In a recent blog posting entitled "YouTube Is Goin' Down," Forrester analyst Josh Bernoff drew parallels between YouTube and Napster, a once popular file-sharing network that went belly-up following a music industry suit that charged the company was building a business illegally by allowing users to trade copyrighted songs.
YouTube has grown dramatically over the last couple of years by giving mostly teenagers and young adults the ability to post and share video. A large portion of the digital film, however, is either music videos, segments of TV shows, or user-produced content that contains copyrighted music.
"I don't believe they can avoid a lawsuit and maintain their popularity," Bernoff said on Tuesday.
YouTube officials were unavailable for comment.
If YouTube was to police all submissions, and post only original content from users, the material would be less entertaining, and the site would lose a large percentage of its visitors, Bernoff said.
An example of a video-sharing site that posts only legal content is Revver, which launched out of beta last month and has a far smaller user base than YouTube. The site uses people and technology to screen all submissions before posting. Revver attaches advertising to all its videos and shares revenues with the content provider. It will also post the video on third-party Web sites.
When Revver first started accepting video, about 80 percent were in violation of copyright laws, according to the company. That number, however, has fallen to about 20 percent, as users learn what is acceptable and what isn't.
YouTube removes video after it's asked to by the copyright holder. This more liberal approach toward copyright has been a major contributor to YouTube's popularity, experts say. In the month of July, YouTube was the third most popular site on the Web for streaming or downloading video, followed by No. 1 Yahoo and social-network MySpace, according to ComScore Networks.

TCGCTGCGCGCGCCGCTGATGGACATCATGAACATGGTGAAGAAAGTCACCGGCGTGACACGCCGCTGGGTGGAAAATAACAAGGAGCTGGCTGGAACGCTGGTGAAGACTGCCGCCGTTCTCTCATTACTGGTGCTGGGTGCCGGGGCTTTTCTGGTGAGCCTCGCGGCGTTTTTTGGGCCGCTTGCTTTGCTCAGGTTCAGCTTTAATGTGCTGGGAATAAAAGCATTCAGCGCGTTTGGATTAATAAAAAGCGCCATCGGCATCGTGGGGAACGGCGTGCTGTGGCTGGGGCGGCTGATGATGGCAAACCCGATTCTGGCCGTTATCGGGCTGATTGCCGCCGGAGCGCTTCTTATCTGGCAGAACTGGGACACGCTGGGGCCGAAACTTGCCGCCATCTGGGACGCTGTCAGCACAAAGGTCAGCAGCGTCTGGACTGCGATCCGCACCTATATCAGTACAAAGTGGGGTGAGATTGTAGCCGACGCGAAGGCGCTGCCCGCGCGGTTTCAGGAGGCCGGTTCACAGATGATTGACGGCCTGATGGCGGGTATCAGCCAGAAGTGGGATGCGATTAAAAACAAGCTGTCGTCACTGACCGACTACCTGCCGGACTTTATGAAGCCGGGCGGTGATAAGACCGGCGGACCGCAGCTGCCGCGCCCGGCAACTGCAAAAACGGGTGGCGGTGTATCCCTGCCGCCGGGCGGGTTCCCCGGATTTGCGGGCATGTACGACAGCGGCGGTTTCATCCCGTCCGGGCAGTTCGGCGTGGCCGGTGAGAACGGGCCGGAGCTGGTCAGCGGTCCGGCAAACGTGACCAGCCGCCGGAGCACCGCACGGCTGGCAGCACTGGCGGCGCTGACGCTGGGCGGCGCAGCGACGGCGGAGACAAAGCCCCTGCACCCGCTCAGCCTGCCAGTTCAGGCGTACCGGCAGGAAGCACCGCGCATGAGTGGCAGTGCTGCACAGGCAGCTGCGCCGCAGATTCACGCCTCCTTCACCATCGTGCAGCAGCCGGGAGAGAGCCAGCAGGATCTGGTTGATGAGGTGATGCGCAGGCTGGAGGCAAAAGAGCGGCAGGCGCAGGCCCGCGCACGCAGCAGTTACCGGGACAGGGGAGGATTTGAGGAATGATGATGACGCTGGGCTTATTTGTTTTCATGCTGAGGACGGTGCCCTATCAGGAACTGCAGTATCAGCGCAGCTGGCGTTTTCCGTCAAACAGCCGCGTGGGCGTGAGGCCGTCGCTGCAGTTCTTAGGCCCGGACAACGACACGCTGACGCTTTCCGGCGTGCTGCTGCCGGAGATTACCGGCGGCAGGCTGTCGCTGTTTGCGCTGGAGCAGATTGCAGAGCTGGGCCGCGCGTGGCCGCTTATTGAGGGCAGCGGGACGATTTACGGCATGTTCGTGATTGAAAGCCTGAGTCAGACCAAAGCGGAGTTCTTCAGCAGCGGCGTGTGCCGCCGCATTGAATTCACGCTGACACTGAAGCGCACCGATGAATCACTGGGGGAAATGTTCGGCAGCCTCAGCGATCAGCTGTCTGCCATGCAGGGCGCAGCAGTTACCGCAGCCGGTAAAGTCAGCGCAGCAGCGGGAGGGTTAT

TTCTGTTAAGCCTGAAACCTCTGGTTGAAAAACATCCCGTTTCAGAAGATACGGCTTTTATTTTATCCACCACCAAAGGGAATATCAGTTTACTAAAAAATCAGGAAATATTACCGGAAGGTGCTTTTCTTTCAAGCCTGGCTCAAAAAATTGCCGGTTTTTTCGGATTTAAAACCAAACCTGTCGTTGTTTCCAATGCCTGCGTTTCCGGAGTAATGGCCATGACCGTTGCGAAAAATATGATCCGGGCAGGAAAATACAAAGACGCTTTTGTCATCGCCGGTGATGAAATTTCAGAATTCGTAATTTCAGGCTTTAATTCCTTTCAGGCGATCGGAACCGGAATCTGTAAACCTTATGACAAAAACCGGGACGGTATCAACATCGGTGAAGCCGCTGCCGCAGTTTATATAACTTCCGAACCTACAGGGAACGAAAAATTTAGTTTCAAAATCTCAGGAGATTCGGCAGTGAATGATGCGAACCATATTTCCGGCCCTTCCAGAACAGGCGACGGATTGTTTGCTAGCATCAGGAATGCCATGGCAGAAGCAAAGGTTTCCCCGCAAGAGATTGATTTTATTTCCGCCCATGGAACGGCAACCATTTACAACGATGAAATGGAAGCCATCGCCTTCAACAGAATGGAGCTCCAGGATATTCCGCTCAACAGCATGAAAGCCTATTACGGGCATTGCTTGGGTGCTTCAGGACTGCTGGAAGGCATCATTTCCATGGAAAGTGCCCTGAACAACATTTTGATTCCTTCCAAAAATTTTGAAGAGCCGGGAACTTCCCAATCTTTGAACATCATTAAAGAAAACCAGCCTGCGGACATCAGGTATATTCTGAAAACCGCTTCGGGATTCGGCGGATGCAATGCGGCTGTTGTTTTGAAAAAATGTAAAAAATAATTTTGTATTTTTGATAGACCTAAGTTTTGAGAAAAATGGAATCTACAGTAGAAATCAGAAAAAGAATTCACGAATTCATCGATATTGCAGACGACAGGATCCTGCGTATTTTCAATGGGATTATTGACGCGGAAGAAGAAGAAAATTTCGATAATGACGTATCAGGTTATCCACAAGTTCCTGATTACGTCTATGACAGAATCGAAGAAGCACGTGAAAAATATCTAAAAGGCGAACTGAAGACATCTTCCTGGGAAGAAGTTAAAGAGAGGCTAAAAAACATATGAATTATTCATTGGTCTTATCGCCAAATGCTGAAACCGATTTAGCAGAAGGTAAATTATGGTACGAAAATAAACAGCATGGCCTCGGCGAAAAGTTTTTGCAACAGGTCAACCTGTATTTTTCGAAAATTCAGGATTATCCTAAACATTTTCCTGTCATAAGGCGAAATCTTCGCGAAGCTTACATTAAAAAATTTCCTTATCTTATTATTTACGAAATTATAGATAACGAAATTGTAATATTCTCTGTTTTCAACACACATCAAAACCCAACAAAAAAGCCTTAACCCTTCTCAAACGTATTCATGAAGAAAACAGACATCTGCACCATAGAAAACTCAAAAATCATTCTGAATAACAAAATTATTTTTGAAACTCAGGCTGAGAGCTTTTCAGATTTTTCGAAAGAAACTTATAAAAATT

YouTube has recently taken steps to appease media companies. In September, it signed a deal with Warner Music Group Corp. to distribute its music videos. In June, NBC said it would promote its fall TV lineup on YouTube.
Such deals with established media companies have probably helped to delay a lawsuit, Bernoff said. "I think media companies would like to see if they can reach some type of settlement like Warner's."
Nevertheless, the odds are against YouTube, considering that it only takes legal action from one large media company to start the site on a downward spiral. Universal Music Group could be that company. Chief Executive Doug Morris told investors last month that he believes sites like YouTube owe the company 10s of millions of dollars for posting music videos and other content related to Universal artists.
Besides putting its long-term survival in question, YouTube's failure to clean up copyright violations is making it difficult to attract advertisers, since most would be skittish about tying their brands to illegal videos, experts believe.
Billionaire investor Mark Cuban, co-founder of HDNet and owner of the NBA's Dallas Mavericks, told a group of advertisers late last month that he expected the company to be "sued into oblivion," according to the Associated Press. As to speculation of YouTube being acquired, Cuban said only a "moron" would buy the startup, given the copyright violations on the site.
YouTube's best chance for long-term survival is to take the initiative on its own to remove all material that violates copyrights, and to help users make the transition toward posting legal copy, Bernoff said. While the site would lose users, it would lose a lot more if it was forced to shutdown, and then relaunch itself like Napster in 2001.
"They need to proactively make this move, or it's going to be a lot more difficult to maintain their user community," Bernoff said.